Managers still tepid about telecommuting

Most federal managers are "totally disinterested" in the concept of flexiplace, despite interest from many of the employees they manage, according to a new report. The report, Managing Telecommuting in the Federal Government, was issued by the PricewaterhouseCoopers Endowment for the Business of Government.

Employees who telecommute said they enjoy the convenience, feel like they have more independence and believe they are more productive, according to the report. But they also reported feeling isolated from co-workers and complained about problems with providing their own work equipment, such as computers, software and phone lines.

Growing problems with traffic congestion, environmental concerns, and a greater focus on quality-of-life issues have made telecommuting a popular work alternative in government. According to an October 1999 General Services Administration report, about 26,000 federal employees work at home or at off-site offices, such as suburban telecommuting centers. The Treasury, Defense, Health and Human Services, and Labor departments have the most telecommuters.

A 1998 study by the Office of Personnel Management found that the majority of federal telecommuters are at the GS-12 and above levels. The work most suitable for telecommuting usually requires independent thinking, researching and writing, OPM found.

Authors Gina Vega, assistant professor of management at Merrimack College in North Andover, Mass., and Louis Brennan, a senior lecturer in business studies at the University of Dublin, said self-disciplined and independent employees are the best candidates for telecommuting. In supervising such workers, managers must take risks, trust employees to be productive outside of their immediate supervision and manage by results.

"Instead of demanding greater effort from employees, it is the responsibility of the teleworking manager to design new routes of success for teleworkers. Managers must not simply withdraw from view when the worker telecommutes, but must maintain an active role in assuring the worker's success in an autonomous location," the report said.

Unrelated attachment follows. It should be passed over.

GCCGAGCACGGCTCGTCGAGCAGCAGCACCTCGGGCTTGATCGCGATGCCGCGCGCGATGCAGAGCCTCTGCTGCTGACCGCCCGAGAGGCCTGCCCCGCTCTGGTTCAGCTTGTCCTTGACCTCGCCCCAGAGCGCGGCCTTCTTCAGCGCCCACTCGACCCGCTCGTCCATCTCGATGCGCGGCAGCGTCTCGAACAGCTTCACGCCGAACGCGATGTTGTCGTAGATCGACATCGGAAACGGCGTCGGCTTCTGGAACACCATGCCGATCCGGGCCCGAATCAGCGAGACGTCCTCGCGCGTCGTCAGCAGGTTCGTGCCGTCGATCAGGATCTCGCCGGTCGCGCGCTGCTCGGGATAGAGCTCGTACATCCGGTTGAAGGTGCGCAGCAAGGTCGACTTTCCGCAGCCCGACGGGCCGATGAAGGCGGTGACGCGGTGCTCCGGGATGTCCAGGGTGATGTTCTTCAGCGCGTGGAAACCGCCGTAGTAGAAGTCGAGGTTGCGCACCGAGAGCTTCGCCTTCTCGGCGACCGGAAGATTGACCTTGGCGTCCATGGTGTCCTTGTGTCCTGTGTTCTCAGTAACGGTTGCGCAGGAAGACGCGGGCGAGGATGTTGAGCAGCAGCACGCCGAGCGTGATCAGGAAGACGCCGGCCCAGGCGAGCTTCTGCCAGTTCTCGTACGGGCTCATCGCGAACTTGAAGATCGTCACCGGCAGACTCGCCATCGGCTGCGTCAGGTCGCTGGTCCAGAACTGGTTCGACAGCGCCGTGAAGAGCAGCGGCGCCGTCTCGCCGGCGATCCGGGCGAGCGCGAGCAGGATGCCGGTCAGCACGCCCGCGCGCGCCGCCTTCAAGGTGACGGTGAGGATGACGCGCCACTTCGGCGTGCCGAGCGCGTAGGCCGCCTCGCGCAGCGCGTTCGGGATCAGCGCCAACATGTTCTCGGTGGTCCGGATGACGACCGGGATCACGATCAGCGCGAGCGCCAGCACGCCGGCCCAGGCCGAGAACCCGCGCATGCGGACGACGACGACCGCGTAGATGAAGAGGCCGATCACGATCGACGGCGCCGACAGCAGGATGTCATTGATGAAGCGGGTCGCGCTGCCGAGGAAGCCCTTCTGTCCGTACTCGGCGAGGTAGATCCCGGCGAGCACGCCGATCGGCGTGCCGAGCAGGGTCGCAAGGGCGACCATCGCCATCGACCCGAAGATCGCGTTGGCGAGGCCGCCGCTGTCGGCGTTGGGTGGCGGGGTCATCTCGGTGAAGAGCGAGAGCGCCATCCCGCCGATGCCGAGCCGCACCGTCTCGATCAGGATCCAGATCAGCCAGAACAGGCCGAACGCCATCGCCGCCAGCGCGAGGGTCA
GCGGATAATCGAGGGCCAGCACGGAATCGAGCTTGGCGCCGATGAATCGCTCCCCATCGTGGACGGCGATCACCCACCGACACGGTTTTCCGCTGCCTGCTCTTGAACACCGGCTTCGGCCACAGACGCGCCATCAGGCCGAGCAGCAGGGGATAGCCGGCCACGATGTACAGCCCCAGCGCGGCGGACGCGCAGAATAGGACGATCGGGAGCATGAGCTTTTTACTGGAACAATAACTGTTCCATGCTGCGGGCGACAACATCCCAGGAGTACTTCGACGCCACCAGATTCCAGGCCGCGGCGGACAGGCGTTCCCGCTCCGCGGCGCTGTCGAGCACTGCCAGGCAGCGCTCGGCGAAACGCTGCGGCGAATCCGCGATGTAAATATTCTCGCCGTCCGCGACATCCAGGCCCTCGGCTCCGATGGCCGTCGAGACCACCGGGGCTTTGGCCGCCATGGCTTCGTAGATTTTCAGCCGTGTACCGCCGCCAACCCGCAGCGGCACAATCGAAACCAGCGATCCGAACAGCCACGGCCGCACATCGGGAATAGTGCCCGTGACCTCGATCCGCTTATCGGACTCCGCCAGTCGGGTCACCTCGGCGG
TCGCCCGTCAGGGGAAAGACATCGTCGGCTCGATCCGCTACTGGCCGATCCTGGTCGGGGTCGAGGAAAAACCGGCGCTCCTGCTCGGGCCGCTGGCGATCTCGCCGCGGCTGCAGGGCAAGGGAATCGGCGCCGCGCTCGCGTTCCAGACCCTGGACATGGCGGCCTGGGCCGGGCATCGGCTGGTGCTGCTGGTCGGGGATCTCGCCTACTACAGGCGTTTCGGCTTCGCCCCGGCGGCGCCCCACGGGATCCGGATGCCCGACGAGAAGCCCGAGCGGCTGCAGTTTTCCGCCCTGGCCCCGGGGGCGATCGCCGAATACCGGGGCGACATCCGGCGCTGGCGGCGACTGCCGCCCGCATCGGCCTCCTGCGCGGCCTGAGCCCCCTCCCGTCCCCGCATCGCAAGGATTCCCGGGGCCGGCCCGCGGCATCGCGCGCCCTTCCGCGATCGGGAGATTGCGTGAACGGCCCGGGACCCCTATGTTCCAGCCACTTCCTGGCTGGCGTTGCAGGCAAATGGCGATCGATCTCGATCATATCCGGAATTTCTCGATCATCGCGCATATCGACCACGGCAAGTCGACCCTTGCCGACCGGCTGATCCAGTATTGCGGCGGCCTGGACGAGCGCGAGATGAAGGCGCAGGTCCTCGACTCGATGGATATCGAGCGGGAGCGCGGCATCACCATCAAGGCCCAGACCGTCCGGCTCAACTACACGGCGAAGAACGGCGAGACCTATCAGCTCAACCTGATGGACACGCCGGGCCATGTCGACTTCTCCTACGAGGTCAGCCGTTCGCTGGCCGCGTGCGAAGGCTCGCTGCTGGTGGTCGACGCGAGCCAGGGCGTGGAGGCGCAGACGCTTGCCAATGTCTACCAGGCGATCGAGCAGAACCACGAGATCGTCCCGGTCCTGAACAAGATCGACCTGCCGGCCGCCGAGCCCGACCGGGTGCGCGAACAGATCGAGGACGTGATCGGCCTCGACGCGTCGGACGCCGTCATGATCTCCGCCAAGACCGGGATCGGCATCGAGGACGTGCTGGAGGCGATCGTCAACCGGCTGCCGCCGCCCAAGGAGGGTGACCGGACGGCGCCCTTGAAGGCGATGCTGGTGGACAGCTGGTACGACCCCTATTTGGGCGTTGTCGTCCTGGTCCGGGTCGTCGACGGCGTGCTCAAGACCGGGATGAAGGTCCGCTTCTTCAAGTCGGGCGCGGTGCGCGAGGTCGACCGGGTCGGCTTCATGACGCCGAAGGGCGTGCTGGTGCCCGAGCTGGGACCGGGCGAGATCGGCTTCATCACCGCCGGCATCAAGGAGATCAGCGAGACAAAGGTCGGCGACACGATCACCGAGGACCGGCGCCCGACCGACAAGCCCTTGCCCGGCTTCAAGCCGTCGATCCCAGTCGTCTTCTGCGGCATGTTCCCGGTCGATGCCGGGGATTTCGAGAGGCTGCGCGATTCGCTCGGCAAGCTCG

While telecommuting is often treated simply as an employee perk, Vega and Brennan emphasized that it also benefits management. "The telework initiative was introduced as a management benefit since teleworking is implemented as a management option," the report said.

Vega and Brennan suggested that agencies interested in telecommuting consult the Labor Department's manual on flexible workplaces as a guide.

Managing Telecommuting in the Federal Government and other PricewaterhouseCoopers Endowment reports are available at

Stay up-to-date with federal news alerts and analysis — Sign up for GovExec's email newsletters.
Close [ x ] More from GovExec

Thank you for subscribing to newsletters from
We think these reports might interest you:

  • Going Agile:Revolutionizing Federal Digital Services Delivery

    Here’s one indication that times have changed: Harriet Tubman is going to be the next face of the twenty dollar bill. Another sign of change? The way in which the federal government arrived at that decision.

  • Cyber Risk Report: Cybercrime Trends from 2016

    In our first half 2016 cyber trends report, SurfWatch Labs threat intelligence analysts noted one key theme – the interconnected nature of cybercrime – and the second half of the year saw organizations continuing to struggle with that reality. The number of potential cyber threats, the pool of already compromised information, and the ease of finding increasingly sophisticated cybercriminal tools continued to snowball throughout the year.

  • Featured Content from RSA Conference: Dissed by NIST

    Learn more about the latest draft of the U.S. National Institute of Standards and Technology guidance document on authentication and lifecycle management.

  • GBC Issue Brief: The Future of 9-1-1

    A Look Into the Next Generation of Emergency Services

  • GBC Survey Report: Securing the Perimeters

    A candid survey on cybersecurity in state and local governments

  • The New IP: Moving Government Agencies Toward the Network of The Future

    Federal IT managers are looking to modernize legacy network infrastructures that are taxed by growing demands from mobile devices, video, vast amounts of data, and more. This issue brief discusses the federal government network landscape, as well as market, financial force drivers for network modernization.

  • eBook: State & Local Cybersecurity

    CenturyLink is committed to helping state and local governments meet their cybersecurity challenges. Towards that end, CenturyLink commissioned a study from the Government Business Council that looked at the perceptions, attitudes and experiences of state and local leaders around the cybersecurity issue. The results were surprising in a number of ways. Learn more about their findings and the ways in which state and local governments can combat cybersecurity threats with this eBook.


When you download a report, your information may be shared with the underwriters of that document.